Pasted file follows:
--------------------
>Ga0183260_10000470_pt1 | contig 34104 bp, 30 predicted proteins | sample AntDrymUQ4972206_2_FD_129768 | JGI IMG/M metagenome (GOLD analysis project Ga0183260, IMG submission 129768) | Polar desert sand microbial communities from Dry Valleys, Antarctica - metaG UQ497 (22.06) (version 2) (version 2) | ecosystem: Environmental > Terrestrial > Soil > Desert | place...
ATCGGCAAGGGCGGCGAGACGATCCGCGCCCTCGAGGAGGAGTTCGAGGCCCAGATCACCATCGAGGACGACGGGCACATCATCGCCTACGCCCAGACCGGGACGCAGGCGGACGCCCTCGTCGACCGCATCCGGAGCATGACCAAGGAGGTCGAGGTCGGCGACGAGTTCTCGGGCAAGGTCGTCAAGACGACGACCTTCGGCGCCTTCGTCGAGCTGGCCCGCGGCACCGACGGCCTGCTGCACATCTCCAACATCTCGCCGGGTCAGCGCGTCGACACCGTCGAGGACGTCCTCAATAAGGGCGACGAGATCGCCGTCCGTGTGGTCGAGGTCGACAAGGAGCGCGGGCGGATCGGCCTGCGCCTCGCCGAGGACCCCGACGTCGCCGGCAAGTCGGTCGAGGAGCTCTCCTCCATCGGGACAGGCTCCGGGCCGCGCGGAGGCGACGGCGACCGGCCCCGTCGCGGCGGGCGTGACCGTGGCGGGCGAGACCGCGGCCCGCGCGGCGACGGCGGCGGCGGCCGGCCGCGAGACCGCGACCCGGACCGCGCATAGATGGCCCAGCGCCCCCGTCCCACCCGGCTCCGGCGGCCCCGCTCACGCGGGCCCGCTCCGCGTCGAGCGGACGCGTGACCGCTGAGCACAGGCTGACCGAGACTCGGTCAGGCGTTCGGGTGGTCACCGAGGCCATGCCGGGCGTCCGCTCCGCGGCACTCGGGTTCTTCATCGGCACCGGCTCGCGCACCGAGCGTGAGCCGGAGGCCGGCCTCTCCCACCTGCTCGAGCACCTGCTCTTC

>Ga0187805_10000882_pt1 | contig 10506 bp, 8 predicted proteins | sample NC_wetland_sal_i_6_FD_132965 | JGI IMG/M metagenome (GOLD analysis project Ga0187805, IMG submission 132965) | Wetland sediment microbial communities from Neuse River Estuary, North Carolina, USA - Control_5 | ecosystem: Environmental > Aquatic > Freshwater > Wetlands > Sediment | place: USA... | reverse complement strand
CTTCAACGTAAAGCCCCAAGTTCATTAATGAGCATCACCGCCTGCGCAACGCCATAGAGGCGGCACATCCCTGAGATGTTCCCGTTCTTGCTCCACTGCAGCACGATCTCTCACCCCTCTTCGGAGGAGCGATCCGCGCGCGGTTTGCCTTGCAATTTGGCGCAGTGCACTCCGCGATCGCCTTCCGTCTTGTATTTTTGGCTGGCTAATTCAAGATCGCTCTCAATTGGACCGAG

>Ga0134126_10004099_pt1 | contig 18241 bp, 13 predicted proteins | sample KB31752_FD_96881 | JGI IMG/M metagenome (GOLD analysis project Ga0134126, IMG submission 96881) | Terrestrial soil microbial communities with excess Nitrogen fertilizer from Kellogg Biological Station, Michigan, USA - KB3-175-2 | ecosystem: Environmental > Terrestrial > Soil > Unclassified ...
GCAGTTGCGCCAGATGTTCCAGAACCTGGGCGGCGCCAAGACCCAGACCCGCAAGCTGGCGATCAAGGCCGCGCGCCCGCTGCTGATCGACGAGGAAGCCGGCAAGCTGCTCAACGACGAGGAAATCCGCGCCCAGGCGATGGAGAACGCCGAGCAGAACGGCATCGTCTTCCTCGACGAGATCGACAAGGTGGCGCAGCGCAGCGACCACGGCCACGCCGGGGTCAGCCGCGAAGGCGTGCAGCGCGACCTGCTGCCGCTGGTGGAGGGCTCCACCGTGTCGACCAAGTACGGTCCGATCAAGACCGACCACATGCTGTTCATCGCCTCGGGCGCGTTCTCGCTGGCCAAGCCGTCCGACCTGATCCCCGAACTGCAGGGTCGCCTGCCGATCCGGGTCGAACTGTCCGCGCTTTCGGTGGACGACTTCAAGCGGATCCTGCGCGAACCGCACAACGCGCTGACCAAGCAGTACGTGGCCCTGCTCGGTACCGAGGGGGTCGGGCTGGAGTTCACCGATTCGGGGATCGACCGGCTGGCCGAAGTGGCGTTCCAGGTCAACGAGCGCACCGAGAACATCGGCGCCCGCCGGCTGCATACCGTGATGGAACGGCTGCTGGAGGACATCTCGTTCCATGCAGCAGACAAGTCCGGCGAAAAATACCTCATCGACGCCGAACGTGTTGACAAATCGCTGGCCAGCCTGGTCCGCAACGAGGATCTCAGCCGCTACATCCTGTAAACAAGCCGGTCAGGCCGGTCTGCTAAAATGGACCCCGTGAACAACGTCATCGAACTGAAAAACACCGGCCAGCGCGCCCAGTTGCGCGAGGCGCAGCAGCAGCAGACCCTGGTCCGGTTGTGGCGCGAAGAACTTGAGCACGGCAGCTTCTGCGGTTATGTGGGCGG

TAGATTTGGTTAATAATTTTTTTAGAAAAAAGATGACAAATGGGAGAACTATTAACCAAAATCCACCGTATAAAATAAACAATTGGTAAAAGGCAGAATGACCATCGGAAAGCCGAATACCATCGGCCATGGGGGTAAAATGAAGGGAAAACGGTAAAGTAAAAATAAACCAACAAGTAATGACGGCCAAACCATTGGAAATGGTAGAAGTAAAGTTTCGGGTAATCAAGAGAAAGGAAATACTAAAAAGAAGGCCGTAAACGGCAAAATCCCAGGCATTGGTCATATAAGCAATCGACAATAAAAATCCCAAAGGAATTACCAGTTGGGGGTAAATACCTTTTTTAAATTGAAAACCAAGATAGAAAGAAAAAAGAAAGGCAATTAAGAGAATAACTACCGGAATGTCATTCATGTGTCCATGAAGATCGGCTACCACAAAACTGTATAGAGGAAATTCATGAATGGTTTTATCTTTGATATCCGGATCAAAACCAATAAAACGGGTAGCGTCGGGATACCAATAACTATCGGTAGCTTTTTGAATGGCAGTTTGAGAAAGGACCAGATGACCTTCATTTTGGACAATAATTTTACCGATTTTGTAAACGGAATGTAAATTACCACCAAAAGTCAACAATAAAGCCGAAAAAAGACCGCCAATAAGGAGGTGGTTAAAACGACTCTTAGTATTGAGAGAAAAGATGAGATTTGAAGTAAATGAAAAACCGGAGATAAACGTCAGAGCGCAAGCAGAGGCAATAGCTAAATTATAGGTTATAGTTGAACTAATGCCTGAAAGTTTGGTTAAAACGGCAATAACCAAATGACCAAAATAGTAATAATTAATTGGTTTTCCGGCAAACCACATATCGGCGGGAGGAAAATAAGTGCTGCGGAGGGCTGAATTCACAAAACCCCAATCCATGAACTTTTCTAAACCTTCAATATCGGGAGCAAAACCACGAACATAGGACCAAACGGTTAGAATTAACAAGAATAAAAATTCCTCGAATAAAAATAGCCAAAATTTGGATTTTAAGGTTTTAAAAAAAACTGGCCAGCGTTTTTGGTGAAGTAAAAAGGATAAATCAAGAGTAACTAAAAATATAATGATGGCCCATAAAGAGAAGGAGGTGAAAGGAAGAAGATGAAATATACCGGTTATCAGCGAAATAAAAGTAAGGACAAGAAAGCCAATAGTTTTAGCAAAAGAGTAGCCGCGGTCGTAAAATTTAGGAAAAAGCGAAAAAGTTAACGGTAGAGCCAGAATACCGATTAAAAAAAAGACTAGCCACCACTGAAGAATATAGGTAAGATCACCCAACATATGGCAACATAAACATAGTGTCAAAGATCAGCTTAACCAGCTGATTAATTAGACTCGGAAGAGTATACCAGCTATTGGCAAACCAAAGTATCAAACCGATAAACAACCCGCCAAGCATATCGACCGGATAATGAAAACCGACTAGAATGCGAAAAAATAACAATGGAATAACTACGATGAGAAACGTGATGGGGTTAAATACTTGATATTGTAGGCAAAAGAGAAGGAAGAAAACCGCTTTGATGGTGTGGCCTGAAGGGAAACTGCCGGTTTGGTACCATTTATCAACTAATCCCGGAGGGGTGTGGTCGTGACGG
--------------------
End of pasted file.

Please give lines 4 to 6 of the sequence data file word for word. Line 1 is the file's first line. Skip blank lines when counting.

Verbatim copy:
CTTCAACGTAAAGCCCCAAGTTCATTAATGAGCATCACCGCCTGCGCAACGCCATAGAGGCGGCACATCCCTGAGATGTTCCCGTTCTTGCTCCACTGCAGCACGATCTCTCACCCCTCTTCGGAGGAGCGATCCGCGCGCGGTTTGCCTTGCAATTTGGCGCAGTGCACTCCGCGATCGCCTTCCGTCTTGTATTTTTGGCTGGCTAATTCAAGATCGCTCTCAATTGGACCGAG

>Ga0134126_10004099_pt1 | contig 18241 bp, 13 predicted proteins | sample KB31752_FD_96881 | JGI IMG/M metagenome (GOLD analysis project Ga0134126, IMG submission 96881) | Terrestrial soil microbial communities with excess Nitrogen fertilizer from Kellogg Biological Station, Michigan, USA - KB3-175-2 | ecosystem: Environmental > Terrestrial > Soil > Unclassified ...
GCAGTTGCGCCAGATGTTCCAGAACCTGGGCGGCGCCAAGACCCAGACCCGCAAGCTGGCGATCAAGGCCGCGCGCCCGCTGCTGATCGACGAGGAAGCCGGCAAGCTGCTCAACGACGAGGAAATCCGCGCCCAGGCGATGGAGAACGCCGAGCAGAACGGCATCGTCTTCCTCGACGAGATCGACAAGGTGGCGCAGCGCAGCGACCACGGCCACGCCGGGGTCAGCCGCGAAGGCGTGCAGCGCGACCTGCTGCCGCTGGTGGAGGGCTCCACCGTGTCGACCAAGTACGGTCCGATCAAGACCGACCACATGCTGTTCATCGCCTCGGGCGCGTTCTCGCTGGCCAAGCCGTCCGACCTGATCCCCGAACTGCAGGGTCGCCTGCCGATCCGGGTCGAACTGTCCGCGCTTTCGGTGGACGACTTCAAGCGGATCCTGCGCGAACCGCACAACGCGCTGACCAAGCAGTACGTGGCCCTGCTCGGTACCGAGGGGGTCGGGCTGGAGTTCACCGATTCGGGGATCGACCGGCTGGCCGAAGTGGCGTTCCAGGTCAACGAGCGCACCGAGAACATCGGCGCCCGCCGGCTGCATACCGTGATGGAACGGCTGCTGGAGGACATCTCGTTCCATGCAGCAGACAAGTCCGGCGAAAAATACCTCATCGACGCCGAACGTGTTGACAAATCGCTGGCCAGCCTGGTCCGCAACGAGGATCTCAGCCGCTACATCCTGTAAACAAGCCGGTCAGGCCGGTCTGCTAAAATGGACCCCGTGAACAACGTCATCGAACTGAAAAACACCGGCCAGCGCGCCCAGTTGCGCGAGGCGCAGCAGCAGCAGACCCTGGTCCGGTTGTGGCGCGAAGAACTTGAGCACGGCAGCTTCTGCGGTTATGTGGGCGG